Last update from 155.1.67.6 on GigabitEthernet1.67, 00:06:17 ago
Routing Descriptor Blocks:
* 155.1.67.6, from 150.1.6.6, 00:06:17 ago, via GigabitEthernet1.67
Route metric is 5, traffic share count is 1

Even if we enable R3’s link to R7 now the traffic will still prefer the route via R6 as it has a lower metric to R8, indifferent to the fact that a virtual-link is needed to traverse that area.

R7#sh ip ospf database summary 150.1.8.8

OSPF Router with ID (150.1.7.7) (Process ID 1)

Summary Net Link States (Area 2)

LS age: 976
Options: (No TOS-capability, DC, Upward)
LS Type: Summary Links(Network)
Link State ID: 150.1.8.8 (summary Network Number)
Advertising Router: 150.1.3.3
LS Seq Number: 80000001
Checksum: 0xFC0D
Length: 28
Network Mask: /32
MTID: 0 Metric: 1002

LS age: 493
Options: (No TOS-capability, DC, Upward)
LS Type: Summary Links(Network)
Link State ID: 150.1.8.8 (summary Network Number)
Advertising Router: 150.1.6.6
LS Seq Number: 80000001
Checksum: 0xB538
Length: 28
Network Mask: /32
MTID: 0 Metric: 4

By checking the metric you may already have realized how the traffic is currently flowing to R8 which was a surprise to myself. By setting up a virtual-link between R6 & R1 I thought that the transit traffic from area 2 would also route that way. But no, not at all!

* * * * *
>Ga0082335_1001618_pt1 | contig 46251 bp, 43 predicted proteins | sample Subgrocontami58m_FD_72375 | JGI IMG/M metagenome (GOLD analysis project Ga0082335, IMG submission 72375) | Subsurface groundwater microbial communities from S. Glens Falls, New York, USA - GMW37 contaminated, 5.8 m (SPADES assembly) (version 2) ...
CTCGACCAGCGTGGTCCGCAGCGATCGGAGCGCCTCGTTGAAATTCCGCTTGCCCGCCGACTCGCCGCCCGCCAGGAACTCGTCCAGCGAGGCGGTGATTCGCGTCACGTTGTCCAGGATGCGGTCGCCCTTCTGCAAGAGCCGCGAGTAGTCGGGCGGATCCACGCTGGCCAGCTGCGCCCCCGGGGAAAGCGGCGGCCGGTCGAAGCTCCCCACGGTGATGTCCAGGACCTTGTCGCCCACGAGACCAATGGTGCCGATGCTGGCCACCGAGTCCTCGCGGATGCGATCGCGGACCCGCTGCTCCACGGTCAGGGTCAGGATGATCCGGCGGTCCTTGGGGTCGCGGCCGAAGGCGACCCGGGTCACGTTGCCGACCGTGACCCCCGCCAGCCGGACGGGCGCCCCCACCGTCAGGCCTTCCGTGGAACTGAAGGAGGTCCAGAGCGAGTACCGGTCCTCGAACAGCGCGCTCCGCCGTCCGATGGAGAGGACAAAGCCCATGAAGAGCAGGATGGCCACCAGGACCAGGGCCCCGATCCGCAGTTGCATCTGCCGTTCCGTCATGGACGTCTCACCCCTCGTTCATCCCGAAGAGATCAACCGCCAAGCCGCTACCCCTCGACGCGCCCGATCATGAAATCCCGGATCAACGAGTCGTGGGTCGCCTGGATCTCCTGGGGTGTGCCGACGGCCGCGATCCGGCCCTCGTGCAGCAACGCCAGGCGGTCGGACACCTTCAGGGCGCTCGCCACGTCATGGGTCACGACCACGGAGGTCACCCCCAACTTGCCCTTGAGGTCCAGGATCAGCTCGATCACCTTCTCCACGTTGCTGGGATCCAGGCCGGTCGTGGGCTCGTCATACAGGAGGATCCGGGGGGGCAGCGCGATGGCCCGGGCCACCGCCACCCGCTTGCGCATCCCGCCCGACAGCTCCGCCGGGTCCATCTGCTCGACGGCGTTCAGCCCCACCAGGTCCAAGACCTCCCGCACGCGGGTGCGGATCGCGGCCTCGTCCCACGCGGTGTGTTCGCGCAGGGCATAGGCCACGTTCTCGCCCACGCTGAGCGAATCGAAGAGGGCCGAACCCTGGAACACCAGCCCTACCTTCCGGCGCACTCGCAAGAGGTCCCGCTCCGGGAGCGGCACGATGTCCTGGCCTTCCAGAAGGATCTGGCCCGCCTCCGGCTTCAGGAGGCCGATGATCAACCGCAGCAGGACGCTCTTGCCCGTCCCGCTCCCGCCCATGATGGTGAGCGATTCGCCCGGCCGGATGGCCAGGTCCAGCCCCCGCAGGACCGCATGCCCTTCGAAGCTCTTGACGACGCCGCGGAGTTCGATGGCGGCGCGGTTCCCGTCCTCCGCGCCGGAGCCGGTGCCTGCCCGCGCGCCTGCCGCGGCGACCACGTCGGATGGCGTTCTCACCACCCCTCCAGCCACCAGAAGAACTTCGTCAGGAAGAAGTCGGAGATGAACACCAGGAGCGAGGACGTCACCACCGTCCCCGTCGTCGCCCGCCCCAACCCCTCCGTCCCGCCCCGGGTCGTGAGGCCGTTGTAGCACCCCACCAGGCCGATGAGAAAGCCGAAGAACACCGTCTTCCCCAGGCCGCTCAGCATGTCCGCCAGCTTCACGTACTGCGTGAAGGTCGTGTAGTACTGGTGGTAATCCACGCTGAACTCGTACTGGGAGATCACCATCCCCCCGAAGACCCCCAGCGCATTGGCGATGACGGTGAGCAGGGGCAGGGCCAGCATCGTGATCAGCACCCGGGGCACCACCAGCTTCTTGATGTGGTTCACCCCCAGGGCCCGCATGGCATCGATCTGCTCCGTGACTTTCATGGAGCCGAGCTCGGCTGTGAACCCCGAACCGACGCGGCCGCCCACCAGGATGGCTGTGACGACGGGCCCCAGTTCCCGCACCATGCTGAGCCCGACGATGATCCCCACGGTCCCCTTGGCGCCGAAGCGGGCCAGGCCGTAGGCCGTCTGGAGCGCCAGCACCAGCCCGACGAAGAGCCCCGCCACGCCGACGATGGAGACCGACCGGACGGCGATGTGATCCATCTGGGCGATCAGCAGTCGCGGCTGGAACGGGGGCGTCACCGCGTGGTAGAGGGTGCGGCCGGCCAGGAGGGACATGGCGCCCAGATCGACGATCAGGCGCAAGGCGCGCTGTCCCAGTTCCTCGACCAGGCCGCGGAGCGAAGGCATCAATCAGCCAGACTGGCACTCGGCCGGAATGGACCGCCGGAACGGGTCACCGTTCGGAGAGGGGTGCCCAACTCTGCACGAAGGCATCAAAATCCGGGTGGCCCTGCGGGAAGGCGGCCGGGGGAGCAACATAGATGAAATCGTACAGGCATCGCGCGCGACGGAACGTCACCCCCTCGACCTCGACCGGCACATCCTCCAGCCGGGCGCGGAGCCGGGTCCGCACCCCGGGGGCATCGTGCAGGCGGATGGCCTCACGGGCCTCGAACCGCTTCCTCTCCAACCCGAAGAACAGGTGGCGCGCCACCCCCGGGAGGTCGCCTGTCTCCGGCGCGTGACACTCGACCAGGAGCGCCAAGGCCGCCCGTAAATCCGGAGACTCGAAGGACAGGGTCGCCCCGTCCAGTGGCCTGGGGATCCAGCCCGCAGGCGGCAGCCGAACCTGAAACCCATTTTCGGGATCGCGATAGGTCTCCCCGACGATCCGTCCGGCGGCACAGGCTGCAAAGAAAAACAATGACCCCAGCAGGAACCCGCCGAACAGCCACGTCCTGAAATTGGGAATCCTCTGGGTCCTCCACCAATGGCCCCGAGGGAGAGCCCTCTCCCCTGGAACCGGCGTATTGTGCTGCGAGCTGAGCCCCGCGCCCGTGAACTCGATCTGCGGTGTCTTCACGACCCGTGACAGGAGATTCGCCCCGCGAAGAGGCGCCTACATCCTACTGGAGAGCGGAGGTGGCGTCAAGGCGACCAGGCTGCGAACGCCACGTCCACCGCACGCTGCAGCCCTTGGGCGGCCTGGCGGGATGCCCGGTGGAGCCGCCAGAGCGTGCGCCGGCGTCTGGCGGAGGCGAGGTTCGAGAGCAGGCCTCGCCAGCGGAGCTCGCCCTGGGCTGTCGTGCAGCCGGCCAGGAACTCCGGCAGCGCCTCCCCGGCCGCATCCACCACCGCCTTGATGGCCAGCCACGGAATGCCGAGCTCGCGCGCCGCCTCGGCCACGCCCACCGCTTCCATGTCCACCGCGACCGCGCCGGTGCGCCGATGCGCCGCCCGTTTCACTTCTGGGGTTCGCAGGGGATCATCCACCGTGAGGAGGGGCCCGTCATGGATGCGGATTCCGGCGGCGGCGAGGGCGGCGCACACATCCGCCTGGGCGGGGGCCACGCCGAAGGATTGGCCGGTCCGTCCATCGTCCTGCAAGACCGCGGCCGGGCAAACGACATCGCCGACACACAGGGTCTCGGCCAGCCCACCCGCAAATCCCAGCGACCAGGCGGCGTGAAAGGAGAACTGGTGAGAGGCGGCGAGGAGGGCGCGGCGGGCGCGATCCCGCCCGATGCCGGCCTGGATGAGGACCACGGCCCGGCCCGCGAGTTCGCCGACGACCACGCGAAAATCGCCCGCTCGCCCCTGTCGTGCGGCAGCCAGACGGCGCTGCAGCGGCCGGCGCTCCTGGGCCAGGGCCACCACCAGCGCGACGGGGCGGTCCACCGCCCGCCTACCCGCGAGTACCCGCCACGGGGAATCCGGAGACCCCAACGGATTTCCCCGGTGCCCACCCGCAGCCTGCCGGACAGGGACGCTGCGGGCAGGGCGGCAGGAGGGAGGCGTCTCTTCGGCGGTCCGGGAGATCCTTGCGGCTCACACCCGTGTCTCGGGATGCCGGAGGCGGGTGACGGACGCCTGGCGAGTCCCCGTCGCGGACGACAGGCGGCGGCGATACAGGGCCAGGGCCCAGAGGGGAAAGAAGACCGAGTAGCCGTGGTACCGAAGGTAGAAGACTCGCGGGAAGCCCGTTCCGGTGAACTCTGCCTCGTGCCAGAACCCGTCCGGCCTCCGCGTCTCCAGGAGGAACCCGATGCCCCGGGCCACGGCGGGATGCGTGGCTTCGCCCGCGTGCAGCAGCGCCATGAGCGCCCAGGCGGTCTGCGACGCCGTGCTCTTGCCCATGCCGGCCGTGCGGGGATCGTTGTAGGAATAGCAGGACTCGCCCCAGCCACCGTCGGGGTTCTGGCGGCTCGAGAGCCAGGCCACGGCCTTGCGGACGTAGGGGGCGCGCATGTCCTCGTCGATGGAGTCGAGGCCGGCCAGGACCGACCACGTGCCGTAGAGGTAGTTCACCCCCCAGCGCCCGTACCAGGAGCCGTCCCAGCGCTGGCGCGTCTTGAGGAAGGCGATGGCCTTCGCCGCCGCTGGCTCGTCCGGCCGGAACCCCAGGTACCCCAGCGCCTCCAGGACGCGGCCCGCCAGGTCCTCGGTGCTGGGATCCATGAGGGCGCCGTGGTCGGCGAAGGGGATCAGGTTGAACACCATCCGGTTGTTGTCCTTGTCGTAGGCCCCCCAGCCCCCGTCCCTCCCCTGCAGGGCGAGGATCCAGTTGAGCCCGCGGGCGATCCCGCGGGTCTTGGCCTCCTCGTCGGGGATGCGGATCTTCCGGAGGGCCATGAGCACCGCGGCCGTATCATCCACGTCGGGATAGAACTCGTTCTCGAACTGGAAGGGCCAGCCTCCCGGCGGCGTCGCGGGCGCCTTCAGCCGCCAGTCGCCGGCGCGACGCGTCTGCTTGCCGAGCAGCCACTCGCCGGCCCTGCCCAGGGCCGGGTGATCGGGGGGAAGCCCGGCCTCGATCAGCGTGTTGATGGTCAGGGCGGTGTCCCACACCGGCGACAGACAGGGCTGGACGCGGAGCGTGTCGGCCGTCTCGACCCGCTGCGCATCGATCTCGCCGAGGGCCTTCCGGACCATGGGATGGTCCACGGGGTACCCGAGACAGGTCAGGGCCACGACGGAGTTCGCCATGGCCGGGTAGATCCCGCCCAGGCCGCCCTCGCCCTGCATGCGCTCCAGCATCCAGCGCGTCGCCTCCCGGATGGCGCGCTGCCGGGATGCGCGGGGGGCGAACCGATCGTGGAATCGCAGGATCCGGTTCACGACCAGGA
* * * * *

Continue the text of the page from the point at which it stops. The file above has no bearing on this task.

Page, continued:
R7#traceroute 150.1.8.8 numeric 
Type escape sequence to abort.
Tracing the route to 150.1.8.8
VRF info: (vrf in name/id, vrf out name/id)
1 155.1.67.6 7 msec 3 msec 4 msec
2 155.1.146.4 5 msec 5 msec 5 msec
3 155.1.45.5 6 msec 6 msec 6 msec
4 155.1.58.8 6 msec * 6 msec

How come? Let’s dive in to R6’s database.

R6#sh ip ospf database summary 150.1.8.8

OSPF Router with ID (150.1.6.6) (Process ID 1)

Summary Net Link States (Area 0)

LS age: 484 (DoNotAge)
Options: (No TOS-capability, DC, Upward)
LS Type: Summary Links(Network)
Link State ID: 150.1.8.8 (summary Network Number)
Advertising Router: 150.1.5.5
LS Seq Number: 80000001
Checksum: 0xAE43
Length: 28
Network Mask: /32
MTID: 0 Metric: 2

So R5 is the ABR originating the summary-LSA with a metric of 2, so what is R6’s preferred path to R5?

R6# sh ip ospf database router 150.1.5.5

OSPF Router with ID (150.1.6.6) (Process ID 1)

Router Link States (Area 0)

LS age: 501 (DoNotAge)
Options: (No TOS-capability, DC)
LS Type: Router Links
Link State ID: 150.1.5.5
Advertising Router: 150.1.5.5
LS Seq Number: 80000004
Checksum: 0x56B2
Length: 108
Area Border Router
Number of Links: 7

Link connected to: a Stub Network
(Link ID) Network/subnet number: 150.1.5.5
(Link Data) Network Mask: 255.255.255.255
Number of MTID metrics: 0
TOS 0 Metrics: 1

Link connected to: a Transit Network
(Link ID) Designated Router address: 155.1.45.5
(Link Data) Router Interface address: 155.1.45.5
Number of MTID metrics: 0
TOS 0 Metrics: 1

 Link connected to: another Router (point-to-point)
(Link ID) Neighboring Router ID: 150.1.4.4
(Link Data) Router Interface address: 155.1.0.5
Number of MTID metrics: 0
TOS 0 Metrics: 1000